Horwath is going to have to bear down on this issue to seperate herself from the pack, rather than mumbling about "saving money". Her first big policy announcement on creating a Ministry of Savings and Accountability, missed the mark by a country mile.

The ONDP can not excell simply by being 10% better than the Liberals.

Fair observation.  But I'm puzzled by your actions here.

In the run-up to the election call, you were berating and mocking anyone who offered even the mildest criticism of ONDP tactics and policy proposals.  Yet now, after the writ has been dropped, you're bashing the Horwath campaign night and day.

Why is that ok, in your view, but what people were saying before the election was intolerable(or proof of secret Liberal Party sympathies)?

My objection to the criticism leveled at the NDP was that the Liberals were "more" progressive than the NDP. That is Liberal spin. Projecting that impression is their entire game plan. In fact, if you look at the meat and potatos of the Liberal budget it is actually only marginally to the left of Tim Hudak's plan for mass privatiazation and outsourcing of government contracts.

The Liberal budget is a sugar coated privatization bomb.

Criticism of the NDP is just fine. But confusing the difference between what is a "left policy", for example opposition to flat taxes and fees and support for corporate taxes, and a "right policy", for example mass privatization and sale of public assets to support minor improvements in social welfare benefits, is not acceptable.

PrairieDemocrat15

Rokossovsky wrote:

PrairieDemocrat15 wrote:

The EKOS had the NDP in FOURTH in Northern Ontario (17%) and considerably lower in Toronto proper (14%) than in the 905 and Eastern Ontario (21% each). The sample for this poll is almost certainly not reflective on the political situation on the ground.

I don't believe the Northern Ontario stats. How many people were polled there?

308 said 126, with a margin of error of +/- 8.7%. That's a decent sized sample for a small region, but I don't think its representative.

The definition of the "north" includes the Barrie, Simcoe, Nippising, and Muskoka areas, so the NDP shouldn't do as well overall as they do further north, but 17% is incredibly low given the party's historical and recent performance in the region. I also doubt the 39% the poll gives the Liberals. I'm pretty confident that with the party's general decline since the 2011 election and the government's assult on the ONTC, they will not be the top party in region after the votes are counted.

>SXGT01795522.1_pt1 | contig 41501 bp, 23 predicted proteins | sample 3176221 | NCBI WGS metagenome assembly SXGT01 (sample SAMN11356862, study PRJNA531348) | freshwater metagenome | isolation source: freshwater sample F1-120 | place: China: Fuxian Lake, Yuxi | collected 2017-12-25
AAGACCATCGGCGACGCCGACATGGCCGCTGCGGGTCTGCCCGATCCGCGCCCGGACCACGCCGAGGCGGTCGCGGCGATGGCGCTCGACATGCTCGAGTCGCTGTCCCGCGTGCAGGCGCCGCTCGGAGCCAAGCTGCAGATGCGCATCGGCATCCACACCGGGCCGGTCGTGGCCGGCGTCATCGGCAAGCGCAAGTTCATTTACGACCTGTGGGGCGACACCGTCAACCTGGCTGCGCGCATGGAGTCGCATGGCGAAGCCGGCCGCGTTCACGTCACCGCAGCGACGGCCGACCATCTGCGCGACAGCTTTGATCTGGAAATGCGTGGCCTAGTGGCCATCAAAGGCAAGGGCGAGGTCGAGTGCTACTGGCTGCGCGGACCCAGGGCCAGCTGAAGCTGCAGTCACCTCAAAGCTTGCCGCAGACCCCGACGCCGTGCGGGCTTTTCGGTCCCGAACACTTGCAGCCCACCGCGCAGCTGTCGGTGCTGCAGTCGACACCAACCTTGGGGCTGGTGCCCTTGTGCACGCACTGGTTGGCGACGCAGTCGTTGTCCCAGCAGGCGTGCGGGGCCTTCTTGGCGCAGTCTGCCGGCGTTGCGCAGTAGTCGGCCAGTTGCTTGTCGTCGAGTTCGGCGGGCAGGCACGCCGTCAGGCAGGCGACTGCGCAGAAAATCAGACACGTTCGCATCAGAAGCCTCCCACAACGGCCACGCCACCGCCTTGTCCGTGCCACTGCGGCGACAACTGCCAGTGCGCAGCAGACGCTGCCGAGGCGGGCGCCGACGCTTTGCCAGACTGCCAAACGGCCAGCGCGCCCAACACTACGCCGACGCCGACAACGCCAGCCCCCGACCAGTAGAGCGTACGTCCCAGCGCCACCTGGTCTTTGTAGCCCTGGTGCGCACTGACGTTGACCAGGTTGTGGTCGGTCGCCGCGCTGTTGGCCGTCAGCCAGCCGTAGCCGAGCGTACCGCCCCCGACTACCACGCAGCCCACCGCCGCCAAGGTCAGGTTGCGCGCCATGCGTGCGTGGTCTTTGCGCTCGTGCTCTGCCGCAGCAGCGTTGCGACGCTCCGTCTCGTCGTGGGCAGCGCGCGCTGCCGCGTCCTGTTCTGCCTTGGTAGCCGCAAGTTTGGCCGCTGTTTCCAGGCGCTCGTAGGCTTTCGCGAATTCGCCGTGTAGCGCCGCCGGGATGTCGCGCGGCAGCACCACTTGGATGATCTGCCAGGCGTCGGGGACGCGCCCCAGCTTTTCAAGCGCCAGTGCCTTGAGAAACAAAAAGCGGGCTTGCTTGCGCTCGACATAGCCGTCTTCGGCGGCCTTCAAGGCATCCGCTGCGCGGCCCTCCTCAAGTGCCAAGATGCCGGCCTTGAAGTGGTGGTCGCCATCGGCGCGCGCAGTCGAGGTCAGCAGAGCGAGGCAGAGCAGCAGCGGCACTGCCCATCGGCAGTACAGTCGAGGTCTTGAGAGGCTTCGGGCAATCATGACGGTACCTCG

Rokossovsky

Thanks! That is a big margin of error, noting too that EKOS usually uses cell phones as well as land lines, which I think is a good policy for most polls, but maybe skewed in unaccounted for ways in northern areas.

 

Ken Burch Ken Burch's picture

Either a really, really, really important poll...or not:

http://www.thebeaverton.com/national/item/1354-poll-many-would-vote-for-...

Ciabatta2

PrairieDemocrat15 wrote:

308 said 126, with a margin of error of +/- 8.7%. That's a decent sized sample for a small region, but I don't think its representative.

The definition of the "north" includes the Barrie, Simcoe, Nippising, and Muskoka areas, so the NDP shouldn't do as well overall as they do further north, but 17% is incredibly low given the party's historical and recent performance in the region. I also doubt the 39% the poll gives the Liberals. I'm pretty confident that with the party's general decline since the 2011 election and the government's assult on the ONTC, they will not be the top party in region after the votes are counted.

The PCs did well in northern Ontario in 2011 and given the poor performance of the NDP this time and the expansive definition of "northern Ontairo" you've noted, 17% isn't out of the realm of possibility.  The Liberal number is wacky, but maybe that's from the southern and Sudbury/Thunder-Bay areas.

takeitslowly

Why doesn't Andrea say that? All i heard is scandals and accountability.  "The Liberal budget is a sugar coated privatization bomb. "

epaulo13 epaulo13's picture

Video: Young workers call for $14 minimum wage in Ontario

video

On May 14, students and young workers set up an obstacle course on the lawn of Queen's Park to demonstrate the hurdles students face juggling rising tuition fees and low-wage work. The event is part of the ongoing campaign calling on party leaders and candidates to support a $14 minimum wage in Ontario.

http://rabble.ca/rabbletv/program-guide/2014/05/best-net/video-young-wor...

Rokossovsky

epaulo13 wrote:
Video: Young workers call for $14 minimum wage in Ontario

video

On May 14, students and young workers set up an obstacle course on the lawn of Queen's Park to demonstrate the hurdles students face juggling rising tuition fees and low-wage work. The event is part of the ongoing campaign calling on party leaders and candidates to support a $14 minimum wage in Ontario.

http://rabble.ca/rabbletv/program-guide/2014/05/best-net/video-young-wor...

Thanks for posting that. What do you think of the massive structural changes that the Liberals are planning by selling off Ontario Hydro, the LCBO, and privatization and outsourcing of government contracts?